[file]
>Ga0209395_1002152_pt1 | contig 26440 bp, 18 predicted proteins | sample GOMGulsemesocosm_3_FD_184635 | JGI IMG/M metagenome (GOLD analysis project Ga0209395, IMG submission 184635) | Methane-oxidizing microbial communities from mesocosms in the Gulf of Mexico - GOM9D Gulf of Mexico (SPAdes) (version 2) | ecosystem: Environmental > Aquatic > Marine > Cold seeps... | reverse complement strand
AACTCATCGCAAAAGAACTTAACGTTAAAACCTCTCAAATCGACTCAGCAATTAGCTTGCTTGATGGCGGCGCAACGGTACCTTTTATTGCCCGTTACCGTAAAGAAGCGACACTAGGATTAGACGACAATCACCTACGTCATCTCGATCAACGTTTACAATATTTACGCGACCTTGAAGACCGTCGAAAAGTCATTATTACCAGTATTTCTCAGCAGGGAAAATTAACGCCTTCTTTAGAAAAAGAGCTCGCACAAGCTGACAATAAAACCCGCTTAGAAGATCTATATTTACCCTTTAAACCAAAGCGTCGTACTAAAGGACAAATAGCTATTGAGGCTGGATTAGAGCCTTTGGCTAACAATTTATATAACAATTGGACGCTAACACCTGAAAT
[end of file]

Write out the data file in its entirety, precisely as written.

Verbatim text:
>Ga0209395_1002152_pt1 | contig 26440 bp, 18 predicted proteins | sample GOMGulsemesocosm_3_FD_184635 | JGI IMG/M metagenome (GOLD analysis project Ga0209395, IMG submission 184635) | Methane-oxidizing microbial communities from mesocosms in the Gulf of Mexico - GOM9D Gulf of Mexico (SPAdes) (version 2) | ecosystem: Environmental > Aquatic > Marine > Cold seeps... | reverse complement strand
AACTCATCGCAAAAGAACTTAACGTTAAAACCTCTCAAATCGACTCAGCAATTAGCTTGCTTGATGGCGGCGCAACGGTACCTTTTATTGCCCGTTACCGTAAAGAAGCGACACTAGGATTAGACGACAATCACCTACGTCATCTCGATCAACGTTTACAATATTTACGCGACCTTGAAGACCGTCGAAAAGTCATTATTACCAGTATTTCTCAGCAGGGAAAATTAACGCCTTCTTTAGAAAAAGAGCTCGCACAAGCTGACAATAAAACCCGCTTAGAAGATCTATATTTACCCTTTAAACCAAAGCGTCGTACTAAAGGACAAATAGCTATTGAGGCTGGATTAGAGCCTTTGGCTAACAATTTATATAACAATTGGACGCTAACACCTGAAAT